Originator: U.S. Geological Survey
Title: EAARL Topography-Gulf Islands National Seashore-Florida
Geospatial_Data_Presentation_Form: raster digital data
Series_Name: Open File Report
Publication_Place: St. Petersburg, FL
The USGS, in cooperation with the National Park Service (NPS) and the National Aeronautics and Space Administration (NASA), is to provide the coastal management community with usable, useful digital elevation products. The USGS processes aircraft lidar data (provided by NASA), develops software tools and algorithms to use and analyze the data and make products available to the coastal management community through a variety of media, including the internet, CD-ROMs and data reports.
Elevation maps (also known as Digital Elevation Models or DEMs) of Gulf Islands National Seashore were produced from remotely-sensed, geographically-referenced elevation measurements in cooperation with NASA and NPS. Point data in ascii text files were interpolated in a GIS to create a grid or digital elevation model (DEM) of each beach surface. Elevation measurements were collected in Florida, Mississippi and Texas, over Gulf Islands National Seashore, using the NASA Experimental Advanced Airborne Research LiDAR (EAARL), a pulsed laser ranging system mounted onboard an aircraft to measure ground elevation and coastal topography. The system uses high frequency laser beams directed at the earth's surface through an opening in the bottom of the aircraft's fuselage. The laser system records the time difference between emission of the laser beam and the reception of the reflected laser signal in the aircraft. The plane travels over the beach at approximately 60 meters per second while surveying from the low-water line to the landward base of the sand dunes. The EAARL, developed by the National Aeronautics and Space Administration (NASA) located at Wallops Flight Facility in Virginia, measures ground elevation with a vertical resolution of 15 centimeters. A sampling rate of 3 kHz or higher results in an extremely dense spatial elevation data set. Over 100 kilometers of coastline can be easily surveyed within a 3- to 4-hour mission time period. The ability to sample large areas rapidly and accurately is especially useful in morphologically dynamic areas such as barrier beaches. Quick assessment of topographic change can be made following storms comparing measurements against baseline data. When subsequent elevation maps for an area are analyzed, they provide a useful tool to make management decisions regarding coastal development.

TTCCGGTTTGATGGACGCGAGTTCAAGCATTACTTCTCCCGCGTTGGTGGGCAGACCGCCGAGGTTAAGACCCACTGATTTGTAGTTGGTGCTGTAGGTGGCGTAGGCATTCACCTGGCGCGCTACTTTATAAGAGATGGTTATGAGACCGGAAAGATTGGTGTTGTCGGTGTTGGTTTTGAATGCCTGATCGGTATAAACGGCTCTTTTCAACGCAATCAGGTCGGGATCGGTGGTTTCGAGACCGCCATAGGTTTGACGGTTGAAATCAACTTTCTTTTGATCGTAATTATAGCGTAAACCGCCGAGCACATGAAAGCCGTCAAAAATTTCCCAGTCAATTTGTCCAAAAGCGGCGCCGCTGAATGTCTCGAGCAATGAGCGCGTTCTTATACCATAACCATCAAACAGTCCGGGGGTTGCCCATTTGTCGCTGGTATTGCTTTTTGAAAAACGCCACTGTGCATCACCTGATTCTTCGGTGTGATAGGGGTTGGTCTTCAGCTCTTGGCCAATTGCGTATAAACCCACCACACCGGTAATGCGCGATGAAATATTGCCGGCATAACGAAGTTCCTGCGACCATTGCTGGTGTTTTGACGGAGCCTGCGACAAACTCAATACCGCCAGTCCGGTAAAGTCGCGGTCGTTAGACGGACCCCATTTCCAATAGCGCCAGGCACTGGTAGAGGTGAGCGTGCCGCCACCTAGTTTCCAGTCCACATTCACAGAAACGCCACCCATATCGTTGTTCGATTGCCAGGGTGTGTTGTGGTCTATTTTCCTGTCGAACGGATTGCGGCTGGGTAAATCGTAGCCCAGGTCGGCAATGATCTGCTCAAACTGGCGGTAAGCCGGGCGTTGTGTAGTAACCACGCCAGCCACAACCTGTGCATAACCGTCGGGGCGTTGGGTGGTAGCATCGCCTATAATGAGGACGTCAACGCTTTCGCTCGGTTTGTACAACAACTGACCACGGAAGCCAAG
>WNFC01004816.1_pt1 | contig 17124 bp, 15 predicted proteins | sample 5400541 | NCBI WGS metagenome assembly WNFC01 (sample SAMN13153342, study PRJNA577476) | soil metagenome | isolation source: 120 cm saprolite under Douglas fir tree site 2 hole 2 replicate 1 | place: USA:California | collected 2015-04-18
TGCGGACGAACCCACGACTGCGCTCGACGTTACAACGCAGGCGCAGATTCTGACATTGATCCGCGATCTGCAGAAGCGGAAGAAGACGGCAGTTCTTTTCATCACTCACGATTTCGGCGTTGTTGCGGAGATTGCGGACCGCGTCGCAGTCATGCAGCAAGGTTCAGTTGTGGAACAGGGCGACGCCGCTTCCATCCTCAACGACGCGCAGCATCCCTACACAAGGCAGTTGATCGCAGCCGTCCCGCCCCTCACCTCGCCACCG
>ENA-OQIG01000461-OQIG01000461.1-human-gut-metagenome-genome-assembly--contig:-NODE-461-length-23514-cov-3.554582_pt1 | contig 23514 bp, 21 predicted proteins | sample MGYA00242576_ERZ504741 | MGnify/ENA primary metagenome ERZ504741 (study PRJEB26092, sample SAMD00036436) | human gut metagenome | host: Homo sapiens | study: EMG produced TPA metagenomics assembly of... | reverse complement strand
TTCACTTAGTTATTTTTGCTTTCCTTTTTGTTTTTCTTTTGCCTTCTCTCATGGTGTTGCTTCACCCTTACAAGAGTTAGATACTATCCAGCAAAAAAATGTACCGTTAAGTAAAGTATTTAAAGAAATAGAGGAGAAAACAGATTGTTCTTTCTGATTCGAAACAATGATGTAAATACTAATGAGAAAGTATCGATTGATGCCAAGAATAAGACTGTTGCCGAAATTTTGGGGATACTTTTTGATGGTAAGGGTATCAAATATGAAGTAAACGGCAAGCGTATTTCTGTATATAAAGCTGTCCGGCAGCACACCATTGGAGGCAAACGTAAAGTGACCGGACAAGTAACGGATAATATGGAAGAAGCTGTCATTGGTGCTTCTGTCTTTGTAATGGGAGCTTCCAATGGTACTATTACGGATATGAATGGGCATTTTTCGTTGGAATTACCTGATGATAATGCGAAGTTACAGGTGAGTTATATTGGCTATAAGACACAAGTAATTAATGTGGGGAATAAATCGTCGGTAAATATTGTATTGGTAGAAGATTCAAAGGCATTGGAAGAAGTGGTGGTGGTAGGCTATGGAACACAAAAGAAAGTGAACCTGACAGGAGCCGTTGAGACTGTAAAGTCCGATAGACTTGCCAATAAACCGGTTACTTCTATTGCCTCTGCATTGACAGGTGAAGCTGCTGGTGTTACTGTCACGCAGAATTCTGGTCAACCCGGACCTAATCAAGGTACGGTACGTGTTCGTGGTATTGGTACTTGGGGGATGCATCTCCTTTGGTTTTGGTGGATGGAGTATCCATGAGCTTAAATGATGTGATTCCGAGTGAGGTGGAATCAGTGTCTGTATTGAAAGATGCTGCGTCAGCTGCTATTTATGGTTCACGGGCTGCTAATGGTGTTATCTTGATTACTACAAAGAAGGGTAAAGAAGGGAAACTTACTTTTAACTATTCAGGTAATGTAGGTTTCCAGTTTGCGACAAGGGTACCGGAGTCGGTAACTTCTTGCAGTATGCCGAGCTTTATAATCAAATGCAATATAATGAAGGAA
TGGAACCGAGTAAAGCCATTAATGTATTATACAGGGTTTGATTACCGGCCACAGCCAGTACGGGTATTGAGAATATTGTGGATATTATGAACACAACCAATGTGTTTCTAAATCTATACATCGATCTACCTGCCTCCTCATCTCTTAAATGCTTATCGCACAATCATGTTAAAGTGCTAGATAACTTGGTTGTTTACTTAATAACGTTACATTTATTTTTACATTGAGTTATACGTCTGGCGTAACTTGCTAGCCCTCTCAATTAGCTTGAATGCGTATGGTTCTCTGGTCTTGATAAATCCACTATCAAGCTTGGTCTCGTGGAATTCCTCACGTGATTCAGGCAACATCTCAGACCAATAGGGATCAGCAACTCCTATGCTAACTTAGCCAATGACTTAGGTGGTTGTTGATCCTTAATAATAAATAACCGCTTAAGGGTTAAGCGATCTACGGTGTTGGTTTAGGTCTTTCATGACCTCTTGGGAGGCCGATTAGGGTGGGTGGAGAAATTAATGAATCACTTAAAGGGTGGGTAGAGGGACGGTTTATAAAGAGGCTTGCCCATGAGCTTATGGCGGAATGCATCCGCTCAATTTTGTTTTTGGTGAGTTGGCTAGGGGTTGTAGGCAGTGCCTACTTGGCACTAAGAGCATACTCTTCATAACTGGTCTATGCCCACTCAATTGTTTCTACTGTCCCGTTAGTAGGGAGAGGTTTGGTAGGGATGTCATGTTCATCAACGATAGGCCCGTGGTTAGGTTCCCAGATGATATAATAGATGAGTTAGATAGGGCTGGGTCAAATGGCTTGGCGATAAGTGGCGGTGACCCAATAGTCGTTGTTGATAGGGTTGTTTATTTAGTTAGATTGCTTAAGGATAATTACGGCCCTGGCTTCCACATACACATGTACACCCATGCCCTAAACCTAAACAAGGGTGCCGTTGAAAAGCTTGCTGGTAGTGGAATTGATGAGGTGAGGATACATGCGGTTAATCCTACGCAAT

For more information on Lidar science and the Experimental Advanced Airborne Research Lidar (EAARL) system and surveys, see http://ngom.usgs.gov/dsp/overview/index.php
One goal of the Project is to produce highly detailed and accurate digital elevation maps (DEMs) of National Seashores and coastal parks for use as a management tool and to make these maps available to natural resource managers within the parks.
Raw LiDAR data is not in a format that is generally usable by Park Service resource managers and scientists for scientific analysis. Converting dense LiDAR elevation data into a readily usable format without loss of essential information requires specialized processing. The USGS converts raw LiDAR data into a GIS-compatible map product to be provided to Park Service GIS specialists, managers, and scientists. The primary tool used in the conversion process is Airborne LiDAR Processing System (ALPS), a multitiered processing system developed by a USGS/NASA collaborative for the use of topographic LiDAR in coastal change assessment. Specialized processing algorithms are used to convert raw waveform LiDAR data acquired by the EAARL to georeferenced spot (x,y,z) returns for "first surface" and "bald earth" topography. These data are then converted to the NAD83 horizontal and NAVD88 vertical datum (using the Geoid 99 model). The final products are 2x2-km map tiles written out in a standard geotiff format with associated metadata information. These tiles are created for visual interpretation and regional quantitative analysis. Metadata files include the standard FGDC format.